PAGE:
Time, space and the wireless community network
Wireless zones are of increasing interest to scholars and practitioners of community informatics because of their promise of universal access to technology. They have been established quickly by municipalities, cooperatives, and private companies, especially in urban centres. A wireless zone may be located either indoors or outdoors, with access to users provided through devices such as laptop computers or personal digital assistants. The spatial organization of wireless zones is inextricably linked to the design of urban spaces and to existing or envisioned transportation routes. Following transportation routes for the design of communication infrastructure has its roots in the 19th-century strategy of threading the telegraph network through the continental railways. The implications of such a strategy for community uses of technology are considered in this article. Drawing on medium theory, I argue that participation in community informatics in an era of virtual identities and mediated communication requires attention to the broad effects of technology, particularly in connection to changing conceptions of time and space. Some implications for community networks are provided.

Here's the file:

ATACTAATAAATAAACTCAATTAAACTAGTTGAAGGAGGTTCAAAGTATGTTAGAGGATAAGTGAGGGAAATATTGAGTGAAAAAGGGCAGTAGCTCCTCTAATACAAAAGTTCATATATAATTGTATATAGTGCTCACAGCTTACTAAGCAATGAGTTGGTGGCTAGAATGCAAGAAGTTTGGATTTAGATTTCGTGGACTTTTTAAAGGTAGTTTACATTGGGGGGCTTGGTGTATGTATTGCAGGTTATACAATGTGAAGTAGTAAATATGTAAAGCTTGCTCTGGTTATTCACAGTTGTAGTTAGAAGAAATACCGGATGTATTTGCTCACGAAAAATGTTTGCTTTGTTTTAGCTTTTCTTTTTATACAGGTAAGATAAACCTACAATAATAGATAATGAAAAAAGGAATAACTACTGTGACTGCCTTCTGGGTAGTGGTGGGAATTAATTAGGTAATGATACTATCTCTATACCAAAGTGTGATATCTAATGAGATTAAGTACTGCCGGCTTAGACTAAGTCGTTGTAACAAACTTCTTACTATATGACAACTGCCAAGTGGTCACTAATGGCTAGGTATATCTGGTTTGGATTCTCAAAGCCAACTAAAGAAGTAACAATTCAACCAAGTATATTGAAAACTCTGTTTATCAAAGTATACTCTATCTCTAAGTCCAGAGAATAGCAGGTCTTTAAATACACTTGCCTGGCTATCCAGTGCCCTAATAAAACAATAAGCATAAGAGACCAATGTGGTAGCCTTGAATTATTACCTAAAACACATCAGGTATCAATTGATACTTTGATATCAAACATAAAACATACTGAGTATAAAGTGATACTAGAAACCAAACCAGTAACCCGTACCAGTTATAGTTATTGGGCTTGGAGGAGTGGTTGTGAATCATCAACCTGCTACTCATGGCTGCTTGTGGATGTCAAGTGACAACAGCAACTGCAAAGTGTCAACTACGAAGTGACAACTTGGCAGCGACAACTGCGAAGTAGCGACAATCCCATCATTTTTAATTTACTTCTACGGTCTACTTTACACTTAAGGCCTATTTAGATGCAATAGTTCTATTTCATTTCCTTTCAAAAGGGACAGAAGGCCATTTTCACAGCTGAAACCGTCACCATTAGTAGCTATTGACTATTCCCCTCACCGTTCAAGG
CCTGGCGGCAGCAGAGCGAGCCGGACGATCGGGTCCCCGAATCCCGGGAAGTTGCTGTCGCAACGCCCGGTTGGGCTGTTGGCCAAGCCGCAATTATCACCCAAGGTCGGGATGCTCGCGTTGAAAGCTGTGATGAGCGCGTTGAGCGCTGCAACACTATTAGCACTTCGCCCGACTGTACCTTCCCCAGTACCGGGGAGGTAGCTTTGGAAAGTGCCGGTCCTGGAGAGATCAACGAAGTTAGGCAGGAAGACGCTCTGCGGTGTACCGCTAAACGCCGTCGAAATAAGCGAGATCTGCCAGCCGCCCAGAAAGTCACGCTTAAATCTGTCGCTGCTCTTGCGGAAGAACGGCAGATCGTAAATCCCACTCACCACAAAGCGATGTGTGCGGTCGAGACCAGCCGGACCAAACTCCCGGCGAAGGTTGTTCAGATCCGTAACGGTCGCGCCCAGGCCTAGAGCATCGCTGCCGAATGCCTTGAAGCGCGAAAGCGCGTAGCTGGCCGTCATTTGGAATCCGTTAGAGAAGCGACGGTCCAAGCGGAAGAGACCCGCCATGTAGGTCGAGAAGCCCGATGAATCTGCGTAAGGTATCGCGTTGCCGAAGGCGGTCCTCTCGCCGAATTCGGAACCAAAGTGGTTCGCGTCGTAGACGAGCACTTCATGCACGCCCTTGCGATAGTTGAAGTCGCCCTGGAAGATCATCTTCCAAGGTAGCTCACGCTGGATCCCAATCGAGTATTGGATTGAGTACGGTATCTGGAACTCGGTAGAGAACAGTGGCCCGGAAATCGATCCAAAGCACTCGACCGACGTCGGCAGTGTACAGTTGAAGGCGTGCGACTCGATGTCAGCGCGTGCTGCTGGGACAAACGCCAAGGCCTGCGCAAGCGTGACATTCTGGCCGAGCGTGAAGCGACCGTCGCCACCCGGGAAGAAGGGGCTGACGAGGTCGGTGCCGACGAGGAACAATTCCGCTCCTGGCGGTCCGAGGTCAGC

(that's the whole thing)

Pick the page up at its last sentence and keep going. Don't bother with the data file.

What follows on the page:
All material submitted to the Journal of Community Informatics is protected by and subject to the Creative Commons Public License "Attribution-NonCommercial-ShareAlike 4.0 International". Subject to the following conditions, all material submitted to the Journal of Community Informatics may be freely copied, distributed, or displayed, or modified:
- Attribution. You must attribute the work in the manner specified by the author or licensor.
- Noncommercial. You may not use this work for commercial purposes.
- Share Alike. If you alter, transform, or build upon this work, you may distribute the resulting work only under a license identical to this one.
See the Creative Commons Attribution-NonCommercial-ShareAlike 4.0 International License for complete details.